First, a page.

The market probability of a further 25 basis point increase at the Monetary Policy Committee’s next meeting is at 73%, according to Refinitiv data. The U.K. annual inflation rate dipped for a third straight month to 10.1% in January, landing below consensus forecasts, even as high food and energy prices continue to squeeze British households. Tuesday’s employment figures for December offered little indication that the labor market is beginning to ease.
Economists believe that the Bank of England is likely to press ahead with a further interest rate hike in March, due to a tight labor market and comparatively slow return to earth for inflation. The market probability of a further 25 basis point increase at the Monetary Policy Committee’s next meeting nudged up past 73% on Wednesday before sliding back to around 66% by Thursday morning, according to Refinitiv data.
The U.K.’s annual inflation rate dipped below 10% in January for the first time in three months, landing below consensus forecasts. Although inflation is slowly coming down, the rate of price increases fell by just 1% between October and January — marking a comparatively small decline compared to those seen in other major economies. This could be bad news for British households who are still feeling the squeeze from high food and energy prices.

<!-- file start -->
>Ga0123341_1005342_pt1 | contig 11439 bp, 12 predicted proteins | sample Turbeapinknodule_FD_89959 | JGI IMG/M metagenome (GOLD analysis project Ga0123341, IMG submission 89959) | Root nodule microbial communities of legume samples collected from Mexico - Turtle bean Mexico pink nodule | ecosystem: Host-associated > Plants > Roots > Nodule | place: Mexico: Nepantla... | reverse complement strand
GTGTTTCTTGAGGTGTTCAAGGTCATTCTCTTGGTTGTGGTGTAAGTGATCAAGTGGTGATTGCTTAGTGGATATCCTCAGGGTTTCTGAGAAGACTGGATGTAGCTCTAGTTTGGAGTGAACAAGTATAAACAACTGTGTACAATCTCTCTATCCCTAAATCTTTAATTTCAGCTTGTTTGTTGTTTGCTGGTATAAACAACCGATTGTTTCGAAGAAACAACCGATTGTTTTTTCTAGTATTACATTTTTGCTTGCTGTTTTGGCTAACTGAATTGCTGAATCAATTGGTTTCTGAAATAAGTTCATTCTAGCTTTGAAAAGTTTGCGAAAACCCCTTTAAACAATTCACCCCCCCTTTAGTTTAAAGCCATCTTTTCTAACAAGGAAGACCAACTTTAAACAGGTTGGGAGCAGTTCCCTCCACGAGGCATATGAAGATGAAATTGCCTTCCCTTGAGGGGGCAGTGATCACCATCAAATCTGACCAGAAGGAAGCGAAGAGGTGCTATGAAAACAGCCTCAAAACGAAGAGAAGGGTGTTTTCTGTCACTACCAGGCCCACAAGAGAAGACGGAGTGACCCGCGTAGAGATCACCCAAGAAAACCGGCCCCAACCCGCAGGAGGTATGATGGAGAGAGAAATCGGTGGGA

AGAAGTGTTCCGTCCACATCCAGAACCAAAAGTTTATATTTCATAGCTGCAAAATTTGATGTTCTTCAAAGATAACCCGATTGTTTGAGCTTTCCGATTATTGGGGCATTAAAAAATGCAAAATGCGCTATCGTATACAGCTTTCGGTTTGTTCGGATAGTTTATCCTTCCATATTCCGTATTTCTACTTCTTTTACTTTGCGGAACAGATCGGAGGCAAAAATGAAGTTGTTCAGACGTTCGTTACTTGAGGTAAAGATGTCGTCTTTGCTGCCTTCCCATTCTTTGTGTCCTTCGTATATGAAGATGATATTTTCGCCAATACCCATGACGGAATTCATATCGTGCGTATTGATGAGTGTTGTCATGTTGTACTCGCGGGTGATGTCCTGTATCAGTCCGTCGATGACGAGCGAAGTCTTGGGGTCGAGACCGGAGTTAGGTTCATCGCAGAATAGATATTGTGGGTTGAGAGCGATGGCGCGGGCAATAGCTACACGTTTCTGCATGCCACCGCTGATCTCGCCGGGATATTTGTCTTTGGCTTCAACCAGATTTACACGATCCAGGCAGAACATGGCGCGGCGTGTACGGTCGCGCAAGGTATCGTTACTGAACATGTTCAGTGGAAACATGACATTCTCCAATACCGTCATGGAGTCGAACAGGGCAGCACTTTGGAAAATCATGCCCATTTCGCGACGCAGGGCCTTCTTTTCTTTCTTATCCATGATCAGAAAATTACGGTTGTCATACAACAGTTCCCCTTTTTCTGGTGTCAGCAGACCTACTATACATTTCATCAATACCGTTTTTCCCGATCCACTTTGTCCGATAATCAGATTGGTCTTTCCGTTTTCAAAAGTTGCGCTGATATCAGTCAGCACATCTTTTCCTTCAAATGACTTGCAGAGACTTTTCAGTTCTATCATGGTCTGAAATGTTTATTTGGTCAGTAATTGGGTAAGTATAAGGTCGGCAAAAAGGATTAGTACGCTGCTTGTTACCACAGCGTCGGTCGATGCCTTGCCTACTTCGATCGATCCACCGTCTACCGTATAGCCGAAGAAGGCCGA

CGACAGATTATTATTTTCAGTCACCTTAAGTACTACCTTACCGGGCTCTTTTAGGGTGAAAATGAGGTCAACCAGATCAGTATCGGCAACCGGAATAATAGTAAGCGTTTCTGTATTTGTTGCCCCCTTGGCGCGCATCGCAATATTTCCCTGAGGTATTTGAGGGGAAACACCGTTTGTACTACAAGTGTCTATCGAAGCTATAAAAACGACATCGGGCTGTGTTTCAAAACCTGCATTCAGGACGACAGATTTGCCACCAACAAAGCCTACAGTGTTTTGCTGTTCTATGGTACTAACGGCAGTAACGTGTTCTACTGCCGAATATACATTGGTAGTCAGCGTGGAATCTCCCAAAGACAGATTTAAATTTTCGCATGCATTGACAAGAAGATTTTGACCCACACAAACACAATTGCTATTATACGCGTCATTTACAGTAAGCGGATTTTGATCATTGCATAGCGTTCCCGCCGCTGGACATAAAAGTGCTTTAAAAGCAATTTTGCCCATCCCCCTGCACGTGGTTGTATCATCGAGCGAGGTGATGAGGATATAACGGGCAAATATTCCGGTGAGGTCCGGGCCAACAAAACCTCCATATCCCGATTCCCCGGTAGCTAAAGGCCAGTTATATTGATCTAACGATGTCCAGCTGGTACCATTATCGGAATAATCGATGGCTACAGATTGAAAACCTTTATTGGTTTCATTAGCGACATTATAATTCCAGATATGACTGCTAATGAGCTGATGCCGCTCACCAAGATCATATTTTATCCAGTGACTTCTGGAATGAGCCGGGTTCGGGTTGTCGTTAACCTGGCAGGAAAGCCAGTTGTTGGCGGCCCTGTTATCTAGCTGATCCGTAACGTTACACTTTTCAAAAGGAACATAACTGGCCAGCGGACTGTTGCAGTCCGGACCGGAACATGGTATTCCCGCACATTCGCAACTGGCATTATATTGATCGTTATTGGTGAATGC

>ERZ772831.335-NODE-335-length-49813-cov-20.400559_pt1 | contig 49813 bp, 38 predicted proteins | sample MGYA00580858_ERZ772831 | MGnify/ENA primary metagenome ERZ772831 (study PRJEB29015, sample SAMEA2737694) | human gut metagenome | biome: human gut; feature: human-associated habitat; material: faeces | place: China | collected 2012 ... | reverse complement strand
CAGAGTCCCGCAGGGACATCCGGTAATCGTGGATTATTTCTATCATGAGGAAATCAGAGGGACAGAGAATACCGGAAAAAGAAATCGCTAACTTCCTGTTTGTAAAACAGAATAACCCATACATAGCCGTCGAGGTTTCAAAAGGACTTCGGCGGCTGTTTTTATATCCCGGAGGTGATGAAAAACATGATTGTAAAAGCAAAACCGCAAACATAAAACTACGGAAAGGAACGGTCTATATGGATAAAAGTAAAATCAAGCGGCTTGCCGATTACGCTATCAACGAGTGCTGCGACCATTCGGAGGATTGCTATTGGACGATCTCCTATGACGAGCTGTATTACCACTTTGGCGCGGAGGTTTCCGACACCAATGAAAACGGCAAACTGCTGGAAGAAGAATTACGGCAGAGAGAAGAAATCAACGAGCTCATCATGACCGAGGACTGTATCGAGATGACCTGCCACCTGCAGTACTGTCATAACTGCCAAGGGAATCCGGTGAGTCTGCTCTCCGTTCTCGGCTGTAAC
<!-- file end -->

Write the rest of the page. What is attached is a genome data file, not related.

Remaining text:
Richard Carter, head of fixed interest research at Quilter Cheviot, said that investors will be somewhat comforted by the direction of travel for prices, with the FTSE 100 recently reaching record highs. However, food prices remain a major driver of U.K. inflation, continuing their upwards march in January with an eye-watering 16.8% increase. Food industry bosses have warned that prices will take considerable time to come down.
Tuesday’s employment figures for December offered little indication that the labor market is beginning to ease, with unemployment remaining at 3.7%. Growth in average weekly earnings excluding bonuses increased to an 18-month high 6.7% during the final three months of 2022.
Along with the supply-side shortfall, the U.K. is navigating widespread industrial action among public sector workers, as pay increases continue to lag behind inflation. This has resulted in a squeeze on disposable incomes and a decline in consumer spending, which is likely to weigh on overall economic growth in the near term.